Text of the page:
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CRIME

French surgeon tried to sell Bataclan victim’s X-ray

A senior French surgeon faces legal action and a possible disciplinary charge after attempting to sell an X-ray of a concert-goer who was shot during the 2015 attack on the Bataclan music hall in Paris.

French surgeon tried to sell Bataclan victim's X-ray
The 2015 terror attack on the Bataclan nightclub saw 137 people killed and 416 injured. Photo: Thomas Coex/AFP

Orthopedic surgeon Emmanuel Masmejean, who practices at the Georges Pompidou public hospital in southwest Paris, was first reported by the Mediapart website on Saturday to be selling an image of the X-Ray as a digital artwork, without the patient’s consent.

The picture shows a forearm containing a Kalashnikov bullet and was on sale for 2,776 dollars (2,446 euros) on the OpenSea website, which specialises in so-called NFT digital images.

The head of Paris’s public hospitals, Martin Hirsch, wrote on Twitter on Saturday confirming that a criminal and professional complaint would be lodged against the surgeon for his “disgraceful” and “scandalous” decision.

“This act is contrary to sound professional practice, puts medical secrecy in danger, and goes against the values of AP-HP (Paris hospitals) and public service,” Hirsch wrote in a message sent to staff, which he shared on Twitter.

Asked for comment by Mediapart, Masmejean acknowledged that the sale was “an error” and said he regretted not having sought permission from the patient. She is not identified, but is described as a young woman whose boyfriend was killed in the Bataclan attack, which was part of a wave of shootings and bomb attacks in the French capital by Islamic State gunmen who claimed 130 lives. 

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According to Masmejean’s description on OpenSea, the patient “had an open fracture of the left forearm with a remaining bullet of Kalachnikov in soft tissues.”

The experienced surgeon, who is a professor of surgery and a specialist in treating arm injuries, wrote that he had personally operated on five female victims at the Bataclan. He told Mediapart that he had withdrawn the sale, but the image was still visible on Sunday.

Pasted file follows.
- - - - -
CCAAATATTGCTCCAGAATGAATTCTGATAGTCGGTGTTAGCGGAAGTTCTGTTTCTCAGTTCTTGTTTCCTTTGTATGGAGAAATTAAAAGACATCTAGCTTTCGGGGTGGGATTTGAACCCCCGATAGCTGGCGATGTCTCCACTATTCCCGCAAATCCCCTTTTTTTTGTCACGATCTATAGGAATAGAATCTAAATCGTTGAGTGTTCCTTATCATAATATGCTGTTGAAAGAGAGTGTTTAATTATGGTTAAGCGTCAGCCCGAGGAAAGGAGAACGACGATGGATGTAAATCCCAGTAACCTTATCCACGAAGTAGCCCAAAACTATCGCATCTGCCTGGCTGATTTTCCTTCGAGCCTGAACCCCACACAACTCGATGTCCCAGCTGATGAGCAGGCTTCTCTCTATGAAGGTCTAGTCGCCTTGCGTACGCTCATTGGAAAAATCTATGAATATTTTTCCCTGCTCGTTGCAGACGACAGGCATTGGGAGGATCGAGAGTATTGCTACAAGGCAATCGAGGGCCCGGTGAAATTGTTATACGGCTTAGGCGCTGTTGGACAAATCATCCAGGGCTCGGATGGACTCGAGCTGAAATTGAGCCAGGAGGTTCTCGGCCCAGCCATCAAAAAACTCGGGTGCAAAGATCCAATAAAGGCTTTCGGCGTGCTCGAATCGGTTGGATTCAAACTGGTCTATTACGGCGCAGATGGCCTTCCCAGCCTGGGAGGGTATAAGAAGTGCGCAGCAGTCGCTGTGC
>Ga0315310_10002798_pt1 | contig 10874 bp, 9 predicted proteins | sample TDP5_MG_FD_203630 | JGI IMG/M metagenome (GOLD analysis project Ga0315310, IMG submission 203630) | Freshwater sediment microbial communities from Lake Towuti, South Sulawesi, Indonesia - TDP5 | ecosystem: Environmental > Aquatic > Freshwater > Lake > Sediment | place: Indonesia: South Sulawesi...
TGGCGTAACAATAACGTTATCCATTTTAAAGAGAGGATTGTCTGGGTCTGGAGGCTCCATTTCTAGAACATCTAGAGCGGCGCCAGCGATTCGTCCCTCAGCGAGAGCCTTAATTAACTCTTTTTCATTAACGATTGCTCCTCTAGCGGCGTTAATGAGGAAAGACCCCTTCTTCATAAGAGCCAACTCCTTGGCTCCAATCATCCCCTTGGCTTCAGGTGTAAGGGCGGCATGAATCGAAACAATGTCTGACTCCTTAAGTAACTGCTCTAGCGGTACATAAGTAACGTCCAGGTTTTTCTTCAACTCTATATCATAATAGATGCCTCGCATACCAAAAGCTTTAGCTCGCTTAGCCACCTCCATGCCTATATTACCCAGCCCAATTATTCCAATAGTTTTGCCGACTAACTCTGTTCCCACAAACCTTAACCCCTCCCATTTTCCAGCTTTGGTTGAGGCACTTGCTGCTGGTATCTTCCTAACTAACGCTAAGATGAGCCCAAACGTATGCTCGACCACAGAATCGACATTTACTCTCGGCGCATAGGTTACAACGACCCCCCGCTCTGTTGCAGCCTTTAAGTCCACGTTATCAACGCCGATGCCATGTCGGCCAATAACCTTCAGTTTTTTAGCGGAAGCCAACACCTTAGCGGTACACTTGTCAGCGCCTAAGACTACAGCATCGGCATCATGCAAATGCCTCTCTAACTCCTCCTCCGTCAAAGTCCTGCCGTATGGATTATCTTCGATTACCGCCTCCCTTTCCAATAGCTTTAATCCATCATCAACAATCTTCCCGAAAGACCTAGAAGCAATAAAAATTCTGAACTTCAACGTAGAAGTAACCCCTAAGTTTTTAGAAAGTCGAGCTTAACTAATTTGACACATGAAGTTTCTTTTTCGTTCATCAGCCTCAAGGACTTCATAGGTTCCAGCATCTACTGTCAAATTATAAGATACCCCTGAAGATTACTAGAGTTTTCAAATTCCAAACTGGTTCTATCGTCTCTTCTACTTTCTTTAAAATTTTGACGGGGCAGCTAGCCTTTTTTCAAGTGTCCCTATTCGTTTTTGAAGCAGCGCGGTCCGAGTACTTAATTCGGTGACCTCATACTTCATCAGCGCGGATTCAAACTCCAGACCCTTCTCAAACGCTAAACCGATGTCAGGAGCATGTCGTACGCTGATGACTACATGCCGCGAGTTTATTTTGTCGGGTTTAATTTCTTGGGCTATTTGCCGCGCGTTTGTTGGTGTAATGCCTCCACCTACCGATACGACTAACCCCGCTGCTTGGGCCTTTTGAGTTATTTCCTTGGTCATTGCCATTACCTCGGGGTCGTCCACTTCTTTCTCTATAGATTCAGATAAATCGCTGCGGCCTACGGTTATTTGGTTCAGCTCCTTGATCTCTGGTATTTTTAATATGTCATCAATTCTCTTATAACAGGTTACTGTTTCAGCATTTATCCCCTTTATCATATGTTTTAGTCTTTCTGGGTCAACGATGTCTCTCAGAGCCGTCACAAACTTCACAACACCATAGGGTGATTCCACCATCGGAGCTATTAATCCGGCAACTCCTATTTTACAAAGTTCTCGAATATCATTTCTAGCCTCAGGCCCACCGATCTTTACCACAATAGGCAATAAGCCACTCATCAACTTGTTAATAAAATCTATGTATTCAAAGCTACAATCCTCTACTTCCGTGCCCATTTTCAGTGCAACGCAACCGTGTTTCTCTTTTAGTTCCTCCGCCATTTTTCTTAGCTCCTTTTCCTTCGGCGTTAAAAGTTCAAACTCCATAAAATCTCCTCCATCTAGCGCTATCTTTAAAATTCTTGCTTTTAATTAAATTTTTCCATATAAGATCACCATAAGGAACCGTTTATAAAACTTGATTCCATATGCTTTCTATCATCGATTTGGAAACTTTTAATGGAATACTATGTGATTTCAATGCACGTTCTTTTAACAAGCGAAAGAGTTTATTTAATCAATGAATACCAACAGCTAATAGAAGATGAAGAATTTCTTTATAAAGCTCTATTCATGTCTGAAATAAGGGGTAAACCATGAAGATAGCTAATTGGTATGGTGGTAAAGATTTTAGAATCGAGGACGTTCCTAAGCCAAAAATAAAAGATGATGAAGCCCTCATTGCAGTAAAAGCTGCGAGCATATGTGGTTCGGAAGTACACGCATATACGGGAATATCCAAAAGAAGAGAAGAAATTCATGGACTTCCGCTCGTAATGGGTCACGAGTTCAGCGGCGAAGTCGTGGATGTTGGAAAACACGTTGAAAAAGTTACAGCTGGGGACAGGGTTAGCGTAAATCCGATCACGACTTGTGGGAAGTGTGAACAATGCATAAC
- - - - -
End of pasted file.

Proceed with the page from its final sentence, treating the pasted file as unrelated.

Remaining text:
OpenSea is specialised in selling NFTs, which stands for non-fungible tokens.

Using the blockchain technology behind cryptocurrencies, NFTs are digital artworks that cannot be duplicated. They burst into the mainstream last year and are now traded at major auction houses, generating several hundred million dollars in transactions every month.

Some have sold for millions, including an NFT by digital artist Beeple which went under the hammer at Christie’s in March last year for an eye-watering $69.3 million.

The first SMS ever sent over a mobile phone in 1992 was sold in December as an NFT at a Paris auction for 107,000 euros ($120,600).

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POLICE

French pensioner pushed out of 17th-floor window ‘may have been victim of anti-Semitic attack’

An 89-year-old man who was pushed out of his 17th-storey window by a neighbour may have been killed because he was Jewish, a prosecutor said on Friday, after several shocking anti-Semitic murders in France in recent years.

French pensioner pushed out of 17th-floor window 'may have been victim of anti-Semitic attack'

The victim’s body was found at the foot of his building in Lyon, southeast France, on May 17th and the 51-year-old neighbour was arrested. But investigators did not initially charge him with a racist crime.

Last Sunday, the BNVCA anti-Semitism watchdog group said it would seek to be a plaintiff in the case, citing its similarity with the 2017 murder of Sarah Halimi, a 65-year-old thrown from her window in a case that sparked national outcry.

“After social media postings were provided to us, the prosector’s office has asked judges to consider the aggravating circumstance of an act committed because of the victim’s ethnicity, nationality, race or religion,” Lyon prosecutor Nicolas Jacquet told AFP.

He did not provide examples of the posts, but Gilles-William Goldnadel, a lawyer and commentator for CNews television, said on Wednesday on Twitter that the suspect had called out Goldnabel in messages, including one that told him to “remember your origins.”

“It’s no longer a question of telling us it’s the act of a mentally disturbed person. The truth of anti-Semitism must no longer be hidden,” Goldnadel wrote.

France has grappled with a sharp rise in violence targeting its roughly 500,000 Jews, the largest community in Europe, in addition to jihadist attacks in recent years.

The murder of Halimi drew particular outrage after the killer, who had shouted “Allahu akbar” (“God is greatest” in Arabic), avoided trial because a judge determined he was under the influence of drugs and not criminally responsible.

That prompted President Emmanuel Macron to seek a law change to ensure people face responsibility for violent crimes while under the influence of drugs, which was adopted in December 2021.

In 2018, 85-year-old Mireille Knoll was brutally stabbed in an attack by two men said to have been looking for “hidden treasures” in her Paris apartment.

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